On facebook the other day I came across a post from someone who had made a short clip of a stressed out horse warming up in Aachen. The girl was clearly not in complete control, the horse not happy and although in my eyes she was trying to keep her cool she was also making the horse super round and trying to gain control with some abrupt transitions. There were many negative comments about this type of riding. I do not get involved in these posts on facebook, personally I think we have to be positive and, I cannot judge from a short video clip what is going on. It made me sad. I put myself in her place, making it all the way to a competition such as Aachen and my horse not being able to handle the atmosphere. I have never been competing in Aachen, but I have been to shows that seemed like Aachen to me! and when my horse was overwhelmed it was a very difficult and disappointing situation.
It really makes me happy and appreciative that somehow I have found a different path of training. I do not look at this lady in a bad way or as if she is at fault, in the moment. Controlling 1500 pounds of frightened equine in a situation where you are supposed to be able to perform ballet movements does not seem like a comfortable situation for me. We build up the training systematically and clearly the horse was strong enough to perform movements of his level. The break down shows up when we forget to install the necessary relaxation and attention to each horses natural reaction to stress. Many people use the nervous energy of the horse to create impulsion and more extravagant movements. I have even had trainers tell me that the horse needs to be a bit scared of me (I do not say this in a bad way, only that it is a training tactic). The thing that I have always wished for is a system of truth, that when I apply an aid I notice does it get the desired result and will more of that aid get more of that result? To me that is the meaning of throughness. There should not be a.) the defensive reaction followed by manipulation and then the right reaction or b.) the point of no return where a little bit too much of an aid gets a completely undesirable reaction.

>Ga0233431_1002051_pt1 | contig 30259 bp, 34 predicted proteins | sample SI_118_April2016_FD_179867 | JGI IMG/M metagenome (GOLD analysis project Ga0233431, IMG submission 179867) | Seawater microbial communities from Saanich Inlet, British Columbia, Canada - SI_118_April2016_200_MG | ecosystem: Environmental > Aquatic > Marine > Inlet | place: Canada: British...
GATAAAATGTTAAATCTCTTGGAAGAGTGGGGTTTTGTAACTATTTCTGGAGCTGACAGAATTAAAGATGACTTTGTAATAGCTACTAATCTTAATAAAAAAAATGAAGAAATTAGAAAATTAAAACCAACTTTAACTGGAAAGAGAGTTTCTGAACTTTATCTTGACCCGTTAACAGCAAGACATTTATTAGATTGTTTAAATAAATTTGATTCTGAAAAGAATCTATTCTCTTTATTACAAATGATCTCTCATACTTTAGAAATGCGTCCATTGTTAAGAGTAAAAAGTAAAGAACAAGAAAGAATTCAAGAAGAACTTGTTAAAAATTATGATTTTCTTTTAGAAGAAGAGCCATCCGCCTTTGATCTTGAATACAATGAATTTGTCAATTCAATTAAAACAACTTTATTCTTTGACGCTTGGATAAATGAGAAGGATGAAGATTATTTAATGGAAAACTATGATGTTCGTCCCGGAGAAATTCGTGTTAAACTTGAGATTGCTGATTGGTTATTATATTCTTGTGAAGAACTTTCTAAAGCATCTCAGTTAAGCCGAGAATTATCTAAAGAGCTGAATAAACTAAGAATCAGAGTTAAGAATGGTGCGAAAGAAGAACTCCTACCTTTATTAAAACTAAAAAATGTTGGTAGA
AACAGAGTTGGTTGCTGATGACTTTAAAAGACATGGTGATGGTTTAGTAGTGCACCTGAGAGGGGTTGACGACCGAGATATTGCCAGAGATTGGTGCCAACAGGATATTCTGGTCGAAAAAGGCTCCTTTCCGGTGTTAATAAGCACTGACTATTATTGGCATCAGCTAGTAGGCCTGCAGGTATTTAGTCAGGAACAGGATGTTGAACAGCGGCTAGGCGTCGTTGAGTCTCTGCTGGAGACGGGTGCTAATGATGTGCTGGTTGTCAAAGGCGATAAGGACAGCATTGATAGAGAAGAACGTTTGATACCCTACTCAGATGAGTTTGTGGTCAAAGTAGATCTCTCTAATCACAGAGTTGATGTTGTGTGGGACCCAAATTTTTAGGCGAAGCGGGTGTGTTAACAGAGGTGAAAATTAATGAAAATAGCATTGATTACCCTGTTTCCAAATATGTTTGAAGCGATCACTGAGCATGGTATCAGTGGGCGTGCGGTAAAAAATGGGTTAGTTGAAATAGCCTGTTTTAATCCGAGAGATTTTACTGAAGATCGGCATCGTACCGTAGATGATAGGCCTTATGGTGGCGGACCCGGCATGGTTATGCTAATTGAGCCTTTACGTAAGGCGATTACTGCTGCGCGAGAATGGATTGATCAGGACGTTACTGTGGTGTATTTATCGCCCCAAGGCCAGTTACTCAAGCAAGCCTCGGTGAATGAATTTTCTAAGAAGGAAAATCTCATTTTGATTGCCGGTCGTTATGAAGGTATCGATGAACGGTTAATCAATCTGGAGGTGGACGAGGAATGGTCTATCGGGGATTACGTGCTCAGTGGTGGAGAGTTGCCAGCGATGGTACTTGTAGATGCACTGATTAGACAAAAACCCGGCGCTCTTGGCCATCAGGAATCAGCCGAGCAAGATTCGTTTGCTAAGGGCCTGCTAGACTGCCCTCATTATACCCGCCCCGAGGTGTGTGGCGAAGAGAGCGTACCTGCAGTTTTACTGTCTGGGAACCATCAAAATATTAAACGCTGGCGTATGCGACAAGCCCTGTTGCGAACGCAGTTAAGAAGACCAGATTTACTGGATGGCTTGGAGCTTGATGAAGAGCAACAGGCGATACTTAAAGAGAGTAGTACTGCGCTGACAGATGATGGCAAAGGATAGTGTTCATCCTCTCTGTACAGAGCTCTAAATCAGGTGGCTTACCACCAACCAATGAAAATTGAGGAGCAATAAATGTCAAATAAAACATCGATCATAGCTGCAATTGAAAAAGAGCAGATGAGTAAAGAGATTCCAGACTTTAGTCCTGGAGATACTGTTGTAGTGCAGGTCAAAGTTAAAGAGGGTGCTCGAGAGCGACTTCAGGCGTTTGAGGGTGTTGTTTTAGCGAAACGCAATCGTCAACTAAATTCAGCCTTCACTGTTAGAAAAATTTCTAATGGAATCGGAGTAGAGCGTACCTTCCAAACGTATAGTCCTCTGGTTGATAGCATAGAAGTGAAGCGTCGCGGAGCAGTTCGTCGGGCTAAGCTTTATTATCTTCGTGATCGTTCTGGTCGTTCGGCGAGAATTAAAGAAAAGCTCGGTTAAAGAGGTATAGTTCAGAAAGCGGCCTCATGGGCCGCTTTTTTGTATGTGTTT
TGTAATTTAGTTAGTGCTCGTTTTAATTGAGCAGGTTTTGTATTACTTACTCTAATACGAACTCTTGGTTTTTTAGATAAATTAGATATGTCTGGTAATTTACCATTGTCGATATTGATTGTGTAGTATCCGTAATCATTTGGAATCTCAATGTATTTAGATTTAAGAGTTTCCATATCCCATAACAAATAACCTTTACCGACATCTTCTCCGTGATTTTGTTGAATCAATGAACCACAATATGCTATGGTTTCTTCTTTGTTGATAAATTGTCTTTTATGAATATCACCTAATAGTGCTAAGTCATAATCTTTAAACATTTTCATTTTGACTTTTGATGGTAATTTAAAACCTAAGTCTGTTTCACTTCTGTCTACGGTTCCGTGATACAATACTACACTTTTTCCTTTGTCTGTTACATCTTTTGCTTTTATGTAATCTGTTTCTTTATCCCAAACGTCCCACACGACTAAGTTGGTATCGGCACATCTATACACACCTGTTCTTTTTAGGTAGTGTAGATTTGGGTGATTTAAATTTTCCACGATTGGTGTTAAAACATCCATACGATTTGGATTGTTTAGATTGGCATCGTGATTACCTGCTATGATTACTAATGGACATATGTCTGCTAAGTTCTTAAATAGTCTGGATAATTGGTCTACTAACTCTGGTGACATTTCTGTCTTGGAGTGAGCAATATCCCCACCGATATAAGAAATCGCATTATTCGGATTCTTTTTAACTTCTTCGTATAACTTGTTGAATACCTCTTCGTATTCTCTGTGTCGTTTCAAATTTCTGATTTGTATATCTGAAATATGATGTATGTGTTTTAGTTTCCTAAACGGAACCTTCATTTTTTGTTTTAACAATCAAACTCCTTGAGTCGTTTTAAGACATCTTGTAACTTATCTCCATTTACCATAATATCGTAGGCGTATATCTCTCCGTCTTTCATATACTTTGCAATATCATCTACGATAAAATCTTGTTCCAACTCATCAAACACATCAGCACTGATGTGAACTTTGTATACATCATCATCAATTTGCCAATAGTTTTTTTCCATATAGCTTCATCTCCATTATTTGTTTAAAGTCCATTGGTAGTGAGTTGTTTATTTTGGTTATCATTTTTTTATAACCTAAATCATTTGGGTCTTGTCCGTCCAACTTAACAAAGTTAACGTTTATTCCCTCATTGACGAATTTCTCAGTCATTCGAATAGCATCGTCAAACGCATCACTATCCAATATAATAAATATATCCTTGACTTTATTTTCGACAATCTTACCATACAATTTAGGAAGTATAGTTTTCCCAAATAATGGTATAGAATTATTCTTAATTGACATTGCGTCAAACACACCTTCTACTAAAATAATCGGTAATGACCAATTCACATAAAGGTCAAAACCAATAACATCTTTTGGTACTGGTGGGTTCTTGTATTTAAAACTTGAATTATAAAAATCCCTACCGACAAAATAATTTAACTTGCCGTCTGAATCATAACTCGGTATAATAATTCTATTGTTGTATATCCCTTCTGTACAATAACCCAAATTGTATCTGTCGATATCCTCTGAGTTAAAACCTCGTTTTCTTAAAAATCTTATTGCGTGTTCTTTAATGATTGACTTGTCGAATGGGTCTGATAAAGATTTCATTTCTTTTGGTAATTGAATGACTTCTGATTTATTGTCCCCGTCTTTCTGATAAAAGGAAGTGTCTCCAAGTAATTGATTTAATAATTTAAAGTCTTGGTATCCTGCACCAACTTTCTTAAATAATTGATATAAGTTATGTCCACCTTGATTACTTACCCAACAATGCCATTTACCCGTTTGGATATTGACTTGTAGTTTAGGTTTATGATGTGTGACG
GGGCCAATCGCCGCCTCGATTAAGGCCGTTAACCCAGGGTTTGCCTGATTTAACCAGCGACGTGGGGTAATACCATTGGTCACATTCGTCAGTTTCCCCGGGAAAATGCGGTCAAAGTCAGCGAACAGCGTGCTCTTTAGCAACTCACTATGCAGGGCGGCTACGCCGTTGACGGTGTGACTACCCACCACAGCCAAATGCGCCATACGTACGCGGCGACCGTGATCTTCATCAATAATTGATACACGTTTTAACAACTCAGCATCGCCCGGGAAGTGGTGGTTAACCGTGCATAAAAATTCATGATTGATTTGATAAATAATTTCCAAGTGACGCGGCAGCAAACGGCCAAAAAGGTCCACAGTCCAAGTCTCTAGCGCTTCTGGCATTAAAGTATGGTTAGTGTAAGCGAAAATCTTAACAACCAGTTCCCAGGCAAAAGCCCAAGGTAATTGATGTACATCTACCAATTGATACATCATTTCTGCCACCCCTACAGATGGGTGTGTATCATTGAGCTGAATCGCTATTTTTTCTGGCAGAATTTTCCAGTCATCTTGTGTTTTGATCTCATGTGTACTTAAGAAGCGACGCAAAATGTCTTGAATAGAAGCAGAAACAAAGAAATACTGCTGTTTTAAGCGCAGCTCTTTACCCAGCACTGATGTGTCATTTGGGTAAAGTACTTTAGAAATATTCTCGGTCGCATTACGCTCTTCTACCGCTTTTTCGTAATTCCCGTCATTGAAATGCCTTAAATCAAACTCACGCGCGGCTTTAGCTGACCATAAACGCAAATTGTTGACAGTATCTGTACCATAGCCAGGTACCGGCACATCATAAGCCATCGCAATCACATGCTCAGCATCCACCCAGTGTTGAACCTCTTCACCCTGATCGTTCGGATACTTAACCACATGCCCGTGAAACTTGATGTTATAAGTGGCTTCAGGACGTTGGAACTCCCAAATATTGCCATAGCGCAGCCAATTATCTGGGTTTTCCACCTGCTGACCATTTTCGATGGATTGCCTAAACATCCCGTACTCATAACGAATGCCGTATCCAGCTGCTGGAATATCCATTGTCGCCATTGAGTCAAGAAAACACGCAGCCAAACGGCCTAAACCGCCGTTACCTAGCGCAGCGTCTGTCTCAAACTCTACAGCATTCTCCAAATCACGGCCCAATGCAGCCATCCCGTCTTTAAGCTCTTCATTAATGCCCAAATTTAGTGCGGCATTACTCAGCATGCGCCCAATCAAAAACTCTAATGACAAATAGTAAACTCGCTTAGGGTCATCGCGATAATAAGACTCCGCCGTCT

This takes time and thorough truthful training. It also needs to be tested! Where we then take the horse into situations of stress, read the results and continue the training based on the feedback.
I am in no way saying this is easy! I am only grateful that I feel that I start to find the path. In this way I am able to also help others find a healthy and connected partnership with their horses. A million thank you's to Tristan Tucker and his amazing generosity to share his journey with me.